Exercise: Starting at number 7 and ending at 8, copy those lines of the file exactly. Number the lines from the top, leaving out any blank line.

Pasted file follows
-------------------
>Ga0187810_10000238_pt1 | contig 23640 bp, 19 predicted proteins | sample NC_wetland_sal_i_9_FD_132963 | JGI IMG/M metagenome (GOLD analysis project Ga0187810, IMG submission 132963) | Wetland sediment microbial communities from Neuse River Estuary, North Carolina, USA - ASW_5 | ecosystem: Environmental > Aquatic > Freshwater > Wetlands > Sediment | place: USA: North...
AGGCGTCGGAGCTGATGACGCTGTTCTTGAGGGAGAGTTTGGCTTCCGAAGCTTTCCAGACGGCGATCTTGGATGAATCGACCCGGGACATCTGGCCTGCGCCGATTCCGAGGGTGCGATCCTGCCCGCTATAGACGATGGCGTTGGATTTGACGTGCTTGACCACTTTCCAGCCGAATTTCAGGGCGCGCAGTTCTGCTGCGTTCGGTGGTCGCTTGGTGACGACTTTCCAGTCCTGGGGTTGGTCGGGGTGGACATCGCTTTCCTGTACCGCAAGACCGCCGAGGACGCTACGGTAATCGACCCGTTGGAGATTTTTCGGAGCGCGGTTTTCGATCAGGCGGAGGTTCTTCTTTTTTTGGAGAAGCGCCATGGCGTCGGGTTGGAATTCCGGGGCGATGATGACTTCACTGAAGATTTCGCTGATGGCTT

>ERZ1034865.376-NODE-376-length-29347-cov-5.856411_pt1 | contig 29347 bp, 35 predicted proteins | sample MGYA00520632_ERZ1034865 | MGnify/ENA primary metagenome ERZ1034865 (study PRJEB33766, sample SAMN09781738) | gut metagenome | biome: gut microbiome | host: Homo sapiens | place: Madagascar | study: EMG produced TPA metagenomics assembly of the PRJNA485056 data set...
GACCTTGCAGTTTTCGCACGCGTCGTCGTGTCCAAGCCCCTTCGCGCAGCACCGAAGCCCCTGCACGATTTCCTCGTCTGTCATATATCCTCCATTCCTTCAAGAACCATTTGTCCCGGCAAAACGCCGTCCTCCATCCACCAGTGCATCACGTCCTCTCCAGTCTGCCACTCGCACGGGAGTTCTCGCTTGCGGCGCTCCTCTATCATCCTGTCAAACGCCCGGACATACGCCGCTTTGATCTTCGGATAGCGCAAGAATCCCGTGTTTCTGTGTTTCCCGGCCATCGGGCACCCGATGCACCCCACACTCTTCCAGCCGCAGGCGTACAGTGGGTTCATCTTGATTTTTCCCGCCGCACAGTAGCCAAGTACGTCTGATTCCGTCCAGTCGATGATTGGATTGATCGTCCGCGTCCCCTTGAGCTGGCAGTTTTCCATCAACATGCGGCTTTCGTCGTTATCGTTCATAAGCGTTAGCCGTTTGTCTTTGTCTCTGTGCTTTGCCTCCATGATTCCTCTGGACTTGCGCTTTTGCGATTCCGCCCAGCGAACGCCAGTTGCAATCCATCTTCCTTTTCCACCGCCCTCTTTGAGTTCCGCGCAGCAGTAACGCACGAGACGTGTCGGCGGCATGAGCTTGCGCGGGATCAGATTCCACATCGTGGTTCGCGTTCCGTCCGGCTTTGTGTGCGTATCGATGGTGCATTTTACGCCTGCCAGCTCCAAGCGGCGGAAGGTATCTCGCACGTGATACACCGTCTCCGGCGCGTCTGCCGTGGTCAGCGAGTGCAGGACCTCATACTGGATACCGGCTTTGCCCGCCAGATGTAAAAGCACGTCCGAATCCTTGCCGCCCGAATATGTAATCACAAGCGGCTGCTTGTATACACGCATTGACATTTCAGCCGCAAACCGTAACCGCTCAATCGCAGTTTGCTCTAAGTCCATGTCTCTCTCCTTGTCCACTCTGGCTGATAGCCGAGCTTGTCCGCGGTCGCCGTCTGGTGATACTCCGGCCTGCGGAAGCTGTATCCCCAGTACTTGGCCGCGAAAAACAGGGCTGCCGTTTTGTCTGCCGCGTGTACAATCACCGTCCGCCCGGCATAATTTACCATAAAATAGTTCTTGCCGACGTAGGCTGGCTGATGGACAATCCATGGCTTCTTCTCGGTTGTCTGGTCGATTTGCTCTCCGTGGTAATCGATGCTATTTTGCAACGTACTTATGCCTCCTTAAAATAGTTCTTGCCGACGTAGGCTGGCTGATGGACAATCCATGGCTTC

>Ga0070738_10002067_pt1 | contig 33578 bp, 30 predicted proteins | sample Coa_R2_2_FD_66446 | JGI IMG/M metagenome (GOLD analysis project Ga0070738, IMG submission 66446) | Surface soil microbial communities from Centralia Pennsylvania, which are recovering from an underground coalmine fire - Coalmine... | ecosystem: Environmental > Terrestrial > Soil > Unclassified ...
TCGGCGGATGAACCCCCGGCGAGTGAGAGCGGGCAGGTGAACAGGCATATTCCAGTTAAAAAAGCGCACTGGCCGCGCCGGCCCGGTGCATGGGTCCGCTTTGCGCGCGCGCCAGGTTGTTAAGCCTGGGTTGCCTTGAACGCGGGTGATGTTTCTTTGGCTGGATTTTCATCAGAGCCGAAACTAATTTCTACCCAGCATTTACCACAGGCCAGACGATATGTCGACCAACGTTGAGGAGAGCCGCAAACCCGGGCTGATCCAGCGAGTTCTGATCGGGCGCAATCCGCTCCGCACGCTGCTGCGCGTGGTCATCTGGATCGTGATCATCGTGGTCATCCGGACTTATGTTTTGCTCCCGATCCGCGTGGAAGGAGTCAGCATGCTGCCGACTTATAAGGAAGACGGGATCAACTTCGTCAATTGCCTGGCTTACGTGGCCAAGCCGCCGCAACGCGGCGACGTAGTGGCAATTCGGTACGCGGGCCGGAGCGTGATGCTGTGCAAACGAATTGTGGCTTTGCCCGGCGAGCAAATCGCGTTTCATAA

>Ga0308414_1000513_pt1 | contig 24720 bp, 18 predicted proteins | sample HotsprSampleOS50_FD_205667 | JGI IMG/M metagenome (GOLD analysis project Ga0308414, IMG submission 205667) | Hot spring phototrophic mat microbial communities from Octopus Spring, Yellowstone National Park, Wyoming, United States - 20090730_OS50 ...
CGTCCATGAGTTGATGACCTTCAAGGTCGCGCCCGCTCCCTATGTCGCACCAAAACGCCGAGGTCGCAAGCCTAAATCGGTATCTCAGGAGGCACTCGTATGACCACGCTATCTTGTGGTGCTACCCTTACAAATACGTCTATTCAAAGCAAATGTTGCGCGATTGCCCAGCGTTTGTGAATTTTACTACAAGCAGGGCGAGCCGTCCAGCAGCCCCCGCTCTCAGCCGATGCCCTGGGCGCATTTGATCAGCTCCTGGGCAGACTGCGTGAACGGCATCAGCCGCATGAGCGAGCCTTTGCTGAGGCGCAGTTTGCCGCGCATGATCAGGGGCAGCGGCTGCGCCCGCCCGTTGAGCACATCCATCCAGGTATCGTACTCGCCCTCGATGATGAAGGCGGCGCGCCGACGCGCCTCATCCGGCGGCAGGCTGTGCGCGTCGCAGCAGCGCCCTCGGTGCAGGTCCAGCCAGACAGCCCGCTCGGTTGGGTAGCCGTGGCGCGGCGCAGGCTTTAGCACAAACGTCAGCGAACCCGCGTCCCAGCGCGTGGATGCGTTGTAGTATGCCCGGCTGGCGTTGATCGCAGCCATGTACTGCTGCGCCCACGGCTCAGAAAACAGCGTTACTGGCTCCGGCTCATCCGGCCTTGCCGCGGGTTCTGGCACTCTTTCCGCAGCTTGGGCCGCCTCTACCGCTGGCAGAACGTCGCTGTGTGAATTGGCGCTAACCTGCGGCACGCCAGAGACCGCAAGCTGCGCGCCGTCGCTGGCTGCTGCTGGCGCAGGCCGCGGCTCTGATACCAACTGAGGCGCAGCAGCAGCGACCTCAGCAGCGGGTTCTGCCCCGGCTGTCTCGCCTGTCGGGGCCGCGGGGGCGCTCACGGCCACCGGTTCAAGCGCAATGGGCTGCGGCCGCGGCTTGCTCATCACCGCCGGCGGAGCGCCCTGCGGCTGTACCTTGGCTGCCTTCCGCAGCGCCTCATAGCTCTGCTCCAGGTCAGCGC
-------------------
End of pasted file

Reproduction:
>Ga0308414_1000513_pt1 | contig 24720 bp, 18 predicted proteins | sample HotsprSampleOS50_FD_205667 | JGI IMG/M metagenome (GOLD analysis project Ga0308414, IMG submission 205667) | Hot spring phototrophic mat microbial communities from Octopus Spring, Yellowstone National Park, Wyoming, United States - 20090730_OS50 ...
CGTCCATGAGTTGATGACCTTCAAGGTCGCGCCCGCTCCCTATGTCGCACCAAAACGCCGAGGTCGCAAGCCTAAATCGGTATCTCAGGAGGCACTCGTATGACCACGCTATCTTGTGGTGCTACCCTTACAAATACGTCTATTCAAAGCAAATGTTGCGCGATTGCCCAGCGTTTGTGAATTTTACTACAAGCAGGGCGAGCCGTCCAGCAGCCCCCGCTCTCAGCCGATGCCCTGGGCGCATTTGATCAGCTCCTGGGCAGACTGCGTGAACGGCATCAGCCGCATGAGCGAGCCTTTGCTGAGGCGCAGTTTGCCGCGCATGATCAGGGGCAGCGGCTGCGCCCGCCCGTTGAGCACATCCATCCAGGTATCGTACTCGCCCTCGATGATGAAGGCGGCGCGCCGACGCGCCTCATCCGGCGGCAGGCTGTGCGCGTCGCAGCAGCGCCCTCGGTGCAGGTCCAGCCAGACAGCCCGCTCGGTTGGGTAGCCGTGGCGCGGCGCAGGCTTTAGCACAAACGTCAGCGAACCCGCGTCCCAGCGCGTGGATGCGTTGTAGTATGCCCGGCTGGCGTTGATCGCAGCCATGTACTGCTGCGCCCACGGCTCAGAAAACAGCGTTACTGGCTCCGGCTCATCCGGCCTTGCCGCGGGTTCTGGCACTCTTTCCGCAGCTTGGGCCGCCTCTACCGCTGGCAGAACGTCGCTGTGTGAATTGGCGCTAACCTGCGGCACGCCAGAGACCGCAAGCTGCGCGCCGTCGCTGGCTGCTGCTGGCGCAGGCCGCGGCTCTGATACCAACTGAGGCGCAGCAGCAGCGACCTCAGCAGCGGGTTCTGCCCCGGCTGTCTCGCCTGTCGGGGCCGCGGGGGCGCTCACGGCCACCGGTTCAAGCGCAATGGGCTGCGGCCGCGGCTTGCTCATCACCGCCGGCGGAGCGCCCTGCGGCTGTACCTTGGCTGCCTTCCGCAGCGCCTCATAGCTCTGCTCCAGGTCAGCGC